From my August Newsletter. To sign up for my monthly newsletter, go to www.sacredartstudio.net
August. For our earth-honoring ancestors, this is the month of Lammas, a time of thanksgiving which marks the middle of summer and beginning of the harvest season. Because of our wet Spring, harvest season arrived late here in my garden but there has been an abundance of lettuce and the tomatoes, cucumbers, and zucchini are finally coming in albeit slowly. Broccoli not so good. I’m still learning but everyday I go into the garden with delight to check on their progress while realizing that growing food, simplifying, and learning the ancient ways connects me to the ancestors. I like that. Our spiritual teachers tell us this is the remembering time. So, amidst the oil spill, global warming, the economic crisis, and the overall challenges of modern life, I’m acutely aware of the sacredness of each day and am mindful to not take this one “wild and precious life” for granted, to quote the poet Mary Oliver. In Messenger, she writes:
Here the sunflowers, there the hummingbird –
equal seekers of sweetness.
Here the quickening yeast; there the blue plums.
Here the clam deep in the speckled sand.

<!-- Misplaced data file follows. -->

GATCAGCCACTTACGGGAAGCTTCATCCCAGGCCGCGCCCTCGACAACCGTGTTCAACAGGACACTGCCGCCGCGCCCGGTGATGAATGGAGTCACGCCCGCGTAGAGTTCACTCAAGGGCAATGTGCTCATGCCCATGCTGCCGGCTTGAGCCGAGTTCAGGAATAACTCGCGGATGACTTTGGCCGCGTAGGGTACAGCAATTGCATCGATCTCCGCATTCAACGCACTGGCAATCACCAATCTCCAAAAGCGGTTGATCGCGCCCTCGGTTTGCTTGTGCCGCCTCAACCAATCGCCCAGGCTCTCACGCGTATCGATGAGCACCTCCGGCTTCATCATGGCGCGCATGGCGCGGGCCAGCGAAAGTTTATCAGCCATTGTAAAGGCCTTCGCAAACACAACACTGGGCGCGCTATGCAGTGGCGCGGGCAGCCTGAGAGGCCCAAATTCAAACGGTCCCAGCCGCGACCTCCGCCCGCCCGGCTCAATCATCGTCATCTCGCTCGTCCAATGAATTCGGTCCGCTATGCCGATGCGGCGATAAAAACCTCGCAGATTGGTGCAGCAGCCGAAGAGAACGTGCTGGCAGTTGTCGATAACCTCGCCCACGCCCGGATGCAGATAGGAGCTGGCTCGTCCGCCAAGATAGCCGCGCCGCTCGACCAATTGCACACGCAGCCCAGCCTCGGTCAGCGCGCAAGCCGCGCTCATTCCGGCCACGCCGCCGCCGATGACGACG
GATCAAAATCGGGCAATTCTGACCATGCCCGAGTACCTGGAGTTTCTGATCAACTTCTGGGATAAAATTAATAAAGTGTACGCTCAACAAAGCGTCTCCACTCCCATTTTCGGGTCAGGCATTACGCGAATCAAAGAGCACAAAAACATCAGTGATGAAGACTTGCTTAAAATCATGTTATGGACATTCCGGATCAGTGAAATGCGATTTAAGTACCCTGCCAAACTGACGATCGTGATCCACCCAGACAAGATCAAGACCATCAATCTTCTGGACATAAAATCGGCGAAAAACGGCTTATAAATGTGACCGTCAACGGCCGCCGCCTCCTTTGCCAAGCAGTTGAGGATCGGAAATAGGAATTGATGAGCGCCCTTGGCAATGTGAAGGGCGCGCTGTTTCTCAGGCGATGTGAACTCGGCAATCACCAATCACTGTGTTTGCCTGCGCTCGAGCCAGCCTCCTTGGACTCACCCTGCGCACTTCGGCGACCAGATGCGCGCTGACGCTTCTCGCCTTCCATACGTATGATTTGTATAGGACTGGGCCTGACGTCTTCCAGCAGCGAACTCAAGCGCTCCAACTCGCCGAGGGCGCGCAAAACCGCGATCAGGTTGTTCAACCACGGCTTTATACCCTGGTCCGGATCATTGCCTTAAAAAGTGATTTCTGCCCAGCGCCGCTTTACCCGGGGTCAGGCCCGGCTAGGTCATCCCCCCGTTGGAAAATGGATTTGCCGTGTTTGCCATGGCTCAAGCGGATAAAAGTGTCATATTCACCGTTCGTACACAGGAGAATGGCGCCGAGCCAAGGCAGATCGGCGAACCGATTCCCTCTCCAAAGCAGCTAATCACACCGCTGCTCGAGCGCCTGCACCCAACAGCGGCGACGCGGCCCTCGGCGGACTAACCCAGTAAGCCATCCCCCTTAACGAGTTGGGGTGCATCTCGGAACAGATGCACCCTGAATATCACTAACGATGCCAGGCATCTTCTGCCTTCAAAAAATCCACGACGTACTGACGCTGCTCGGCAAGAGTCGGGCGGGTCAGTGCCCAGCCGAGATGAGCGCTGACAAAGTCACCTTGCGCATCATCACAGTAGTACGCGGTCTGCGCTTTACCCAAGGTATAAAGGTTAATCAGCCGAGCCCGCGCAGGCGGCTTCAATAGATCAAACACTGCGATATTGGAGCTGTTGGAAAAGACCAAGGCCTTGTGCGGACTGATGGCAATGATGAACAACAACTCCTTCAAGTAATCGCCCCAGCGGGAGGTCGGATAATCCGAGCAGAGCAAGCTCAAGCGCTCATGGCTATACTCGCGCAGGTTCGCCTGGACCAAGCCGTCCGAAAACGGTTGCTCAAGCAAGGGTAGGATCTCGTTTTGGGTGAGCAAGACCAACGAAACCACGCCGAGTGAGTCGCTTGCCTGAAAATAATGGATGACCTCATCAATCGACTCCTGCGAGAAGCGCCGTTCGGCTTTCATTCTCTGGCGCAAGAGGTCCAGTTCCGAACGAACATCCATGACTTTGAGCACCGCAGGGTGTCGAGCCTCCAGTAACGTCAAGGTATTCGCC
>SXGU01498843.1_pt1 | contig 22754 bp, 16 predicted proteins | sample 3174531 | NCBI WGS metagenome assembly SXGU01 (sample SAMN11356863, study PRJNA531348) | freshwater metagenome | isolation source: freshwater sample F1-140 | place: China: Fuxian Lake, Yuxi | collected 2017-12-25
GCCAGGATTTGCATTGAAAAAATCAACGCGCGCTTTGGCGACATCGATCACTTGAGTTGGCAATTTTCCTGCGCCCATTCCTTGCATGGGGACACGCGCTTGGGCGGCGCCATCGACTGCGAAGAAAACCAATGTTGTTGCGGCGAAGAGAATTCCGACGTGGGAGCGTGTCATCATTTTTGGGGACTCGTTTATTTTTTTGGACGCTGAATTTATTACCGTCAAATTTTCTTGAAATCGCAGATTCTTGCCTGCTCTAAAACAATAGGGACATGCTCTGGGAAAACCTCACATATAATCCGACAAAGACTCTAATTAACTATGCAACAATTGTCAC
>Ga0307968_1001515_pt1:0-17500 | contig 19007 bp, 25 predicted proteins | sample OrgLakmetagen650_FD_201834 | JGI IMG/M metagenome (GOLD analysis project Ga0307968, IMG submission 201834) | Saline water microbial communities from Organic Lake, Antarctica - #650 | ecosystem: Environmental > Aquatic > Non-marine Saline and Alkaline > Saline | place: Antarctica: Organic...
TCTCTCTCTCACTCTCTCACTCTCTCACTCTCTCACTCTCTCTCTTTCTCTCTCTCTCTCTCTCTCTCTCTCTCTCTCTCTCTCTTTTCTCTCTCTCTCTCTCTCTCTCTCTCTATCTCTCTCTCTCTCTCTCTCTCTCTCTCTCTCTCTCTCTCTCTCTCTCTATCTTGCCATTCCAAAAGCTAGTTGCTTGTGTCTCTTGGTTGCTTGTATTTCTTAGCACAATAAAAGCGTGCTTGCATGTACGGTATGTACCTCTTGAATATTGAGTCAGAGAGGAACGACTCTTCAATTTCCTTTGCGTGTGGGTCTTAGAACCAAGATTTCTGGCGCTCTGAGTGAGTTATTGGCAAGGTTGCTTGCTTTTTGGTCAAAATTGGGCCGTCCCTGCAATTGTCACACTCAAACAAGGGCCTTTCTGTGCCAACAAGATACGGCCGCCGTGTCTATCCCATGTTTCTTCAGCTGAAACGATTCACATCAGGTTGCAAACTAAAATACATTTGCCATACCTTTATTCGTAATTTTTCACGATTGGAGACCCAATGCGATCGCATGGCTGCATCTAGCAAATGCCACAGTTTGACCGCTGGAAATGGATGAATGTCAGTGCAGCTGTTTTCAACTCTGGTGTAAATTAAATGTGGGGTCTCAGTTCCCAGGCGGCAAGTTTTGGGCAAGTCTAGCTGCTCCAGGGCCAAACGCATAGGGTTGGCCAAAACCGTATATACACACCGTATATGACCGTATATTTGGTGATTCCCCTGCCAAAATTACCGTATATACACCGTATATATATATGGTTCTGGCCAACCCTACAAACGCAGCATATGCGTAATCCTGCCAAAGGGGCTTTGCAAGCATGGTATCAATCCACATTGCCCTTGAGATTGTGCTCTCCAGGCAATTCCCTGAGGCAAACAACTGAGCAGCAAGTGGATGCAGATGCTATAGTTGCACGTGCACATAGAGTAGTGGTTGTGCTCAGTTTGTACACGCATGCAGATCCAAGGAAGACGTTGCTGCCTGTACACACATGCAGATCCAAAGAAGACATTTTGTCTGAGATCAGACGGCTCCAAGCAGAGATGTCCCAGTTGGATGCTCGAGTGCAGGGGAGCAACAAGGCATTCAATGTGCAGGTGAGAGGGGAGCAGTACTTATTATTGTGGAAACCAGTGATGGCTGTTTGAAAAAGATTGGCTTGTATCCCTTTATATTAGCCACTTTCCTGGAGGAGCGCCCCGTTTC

Am I no longer young, and still not half-perfect? Let me
keep my mind on what matters,
which is my work,
The phoebe, the delphinium.
The sheep in the pasture, and the pasture.
Which is mostly rejoicing, since all ingredients are here,
which is gratitude, to be given a mind and a heart
and these body-clothes,
a mouth with which to give shouts of joy
to the moth and the wren, to the sleepy dug-up clam,
telling them all, over and over, how it is
that we live forever.
Oliver speaks so exquisitely to the holiness of our world. Seeing and paying attention to that which is at hand is at the heart of the creative process. “Standing still and learning to be astonished.” Beauty. To create art, we must “learn to see” which requires slowness and attention. I remember my first art instructor during my undergraduate years who wadded up a large piece of white paper, threw it on the model stand, and told the class to draw it. Perplexed by the unglamorous nature of the subject, I remember that being one of the most challenging assignments I was asked to undertake. White was not just white. Under the light, and with more scrutiny, I saw colors of yellow, gray, pale blue, and lavender. Light and deep shadow. It was a valuable lesson in seeing and one that provided an early context in which to view the world around me. Not so many years later, my vision would be transformed once again but through grief and loss. Both the light and the dark invite us into a more intimate encounter with the world around us.
An exercise for practicing the art of seeing:
· Choose an object from nature or let it choose you.
· Sit in silence. Contemplate its characteristics.
· Notice the shape, color, texture, light, dark, edges.
· Feel it, smell it, and roll it around in your hands.
· Draw the object without looking at the paper.
· Or write a poem. Or move with it.
What did you notice?
How are you encountering the world? Are you taking time for the sunflowers and the hummingbirds? For creativity? To write? To draw? To dance? To grieve? To quote Oliver, all the ingredients are here, which is gratitude. Like our beloved poet, my work and, indeed, our work is in loving the world.